On July 3, shortly before Venezuela’s Independence Day, U.S. Secretary of State John Kerry sent a positive message to the Venezuelan people heralding improved relations and looking forward to “further cooperation between our people and governments.” But just a month later, the State Department released a statement criticizing the government’s disqualification of several opposition candidates from scheduled parliamentary elections, suggesting the moves “clearly have the intention of complicating the ability of the opposition to run candidates for the legislative elections.”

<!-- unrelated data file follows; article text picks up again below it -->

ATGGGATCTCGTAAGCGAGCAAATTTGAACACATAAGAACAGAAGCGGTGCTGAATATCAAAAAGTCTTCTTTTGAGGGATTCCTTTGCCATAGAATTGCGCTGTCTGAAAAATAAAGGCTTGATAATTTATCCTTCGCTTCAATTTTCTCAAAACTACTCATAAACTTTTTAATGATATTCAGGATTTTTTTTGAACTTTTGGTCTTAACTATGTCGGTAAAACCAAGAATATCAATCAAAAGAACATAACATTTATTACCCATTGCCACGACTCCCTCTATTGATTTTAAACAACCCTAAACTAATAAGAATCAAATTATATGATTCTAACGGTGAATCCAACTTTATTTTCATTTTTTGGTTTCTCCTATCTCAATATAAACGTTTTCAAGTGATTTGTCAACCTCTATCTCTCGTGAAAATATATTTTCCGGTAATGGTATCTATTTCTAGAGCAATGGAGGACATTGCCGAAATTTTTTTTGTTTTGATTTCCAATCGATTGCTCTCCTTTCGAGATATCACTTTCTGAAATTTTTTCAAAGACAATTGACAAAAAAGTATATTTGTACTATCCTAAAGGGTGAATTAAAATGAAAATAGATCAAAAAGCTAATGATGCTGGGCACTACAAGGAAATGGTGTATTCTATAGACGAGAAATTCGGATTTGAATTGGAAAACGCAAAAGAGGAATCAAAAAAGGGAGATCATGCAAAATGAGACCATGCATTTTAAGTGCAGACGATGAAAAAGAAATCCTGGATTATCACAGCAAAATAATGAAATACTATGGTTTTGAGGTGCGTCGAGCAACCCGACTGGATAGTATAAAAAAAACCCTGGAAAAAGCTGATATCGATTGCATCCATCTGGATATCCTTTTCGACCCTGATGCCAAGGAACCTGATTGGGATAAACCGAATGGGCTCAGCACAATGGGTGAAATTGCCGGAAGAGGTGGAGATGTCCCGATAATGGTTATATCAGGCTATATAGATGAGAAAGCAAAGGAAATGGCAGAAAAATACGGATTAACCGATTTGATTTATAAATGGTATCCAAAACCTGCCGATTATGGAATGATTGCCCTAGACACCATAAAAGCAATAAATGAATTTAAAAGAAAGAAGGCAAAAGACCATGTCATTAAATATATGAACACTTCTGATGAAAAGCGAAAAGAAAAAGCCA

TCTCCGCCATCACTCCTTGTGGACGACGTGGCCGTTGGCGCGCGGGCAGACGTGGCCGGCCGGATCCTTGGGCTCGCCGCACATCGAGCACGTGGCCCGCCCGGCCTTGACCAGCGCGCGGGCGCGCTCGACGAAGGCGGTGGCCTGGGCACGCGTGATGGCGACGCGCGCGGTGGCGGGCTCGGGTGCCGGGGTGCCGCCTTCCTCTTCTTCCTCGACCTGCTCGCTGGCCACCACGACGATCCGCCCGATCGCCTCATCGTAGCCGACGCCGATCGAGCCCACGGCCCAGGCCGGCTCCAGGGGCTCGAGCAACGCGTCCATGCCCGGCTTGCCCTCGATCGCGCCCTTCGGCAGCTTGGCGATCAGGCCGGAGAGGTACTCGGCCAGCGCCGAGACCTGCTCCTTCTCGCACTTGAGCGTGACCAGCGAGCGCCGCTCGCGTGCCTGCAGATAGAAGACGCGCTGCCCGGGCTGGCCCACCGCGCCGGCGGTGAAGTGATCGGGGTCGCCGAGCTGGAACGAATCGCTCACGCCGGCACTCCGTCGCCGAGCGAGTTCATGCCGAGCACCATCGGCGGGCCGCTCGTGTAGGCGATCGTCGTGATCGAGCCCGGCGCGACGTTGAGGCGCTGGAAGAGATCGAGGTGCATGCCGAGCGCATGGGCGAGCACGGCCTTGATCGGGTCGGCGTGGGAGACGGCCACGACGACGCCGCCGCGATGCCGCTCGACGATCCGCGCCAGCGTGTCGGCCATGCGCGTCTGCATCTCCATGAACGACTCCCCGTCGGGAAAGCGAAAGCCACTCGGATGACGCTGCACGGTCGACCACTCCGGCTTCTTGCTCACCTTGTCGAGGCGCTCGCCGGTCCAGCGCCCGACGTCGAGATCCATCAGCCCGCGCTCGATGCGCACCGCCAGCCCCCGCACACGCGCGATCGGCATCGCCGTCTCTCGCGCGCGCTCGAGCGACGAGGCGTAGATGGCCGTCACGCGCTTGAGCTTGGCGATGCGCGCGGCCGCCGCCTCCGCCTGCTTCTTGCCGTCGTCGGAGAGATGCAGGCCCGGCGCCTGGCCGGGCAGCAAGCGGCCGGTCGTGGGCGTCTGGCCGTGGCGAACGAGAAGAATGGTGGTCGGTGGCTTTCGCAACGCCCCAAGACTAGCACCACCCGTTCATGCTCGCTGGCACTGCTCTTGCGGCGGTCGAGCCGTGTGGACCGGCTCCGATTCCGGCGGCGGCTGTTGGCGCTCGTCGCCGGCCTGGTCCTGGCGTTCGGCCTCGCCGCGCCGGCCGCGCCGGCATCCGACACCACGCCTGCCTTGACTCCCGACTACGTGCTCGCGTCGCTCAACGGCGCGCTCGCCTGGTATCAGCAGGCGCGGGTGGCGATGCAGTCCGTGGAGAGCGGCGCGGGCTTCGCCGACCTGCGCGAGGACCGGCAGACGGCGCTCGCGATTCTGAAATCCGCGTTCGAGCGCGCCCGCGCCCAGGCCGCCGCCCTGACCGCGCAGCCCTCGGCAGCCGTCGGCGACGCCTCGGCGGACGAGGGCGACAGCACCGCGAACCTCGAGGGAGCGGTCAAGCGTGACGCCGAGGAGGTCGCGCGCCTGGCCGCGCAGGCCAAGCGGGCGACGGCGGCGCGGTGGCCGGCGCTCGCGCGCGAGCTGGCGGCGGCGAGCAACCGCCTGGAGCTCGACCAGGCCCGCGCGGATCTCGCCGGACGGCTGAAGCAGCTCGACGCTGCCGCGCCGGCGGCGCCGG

In reaction, on Aug. 5, President Nicolas Maduro’s government vigorously rejected the American criticism, calling it interventionist. Yet three days later the Maduro government reiterated its desire to return an ambassador to Washington and improve bilateral relations.
While U.S.-Venezuela ties have looked troubled in recent years, even appearing destined for failure amid hostility and U.S. sanctions, this more recent back and forth marks a return to diplomacy. Indeed since early April, when top Kerry adviser Thomas Shannon visited Caracas just before the Summit of the Americas, the United States has consistently engaged Venezuela on issues of mutual interest. Since then Shannon visited Caracas once more, and on June 4 met with Venezuela’s National Assembly President Diosdado Cabello in Haiti.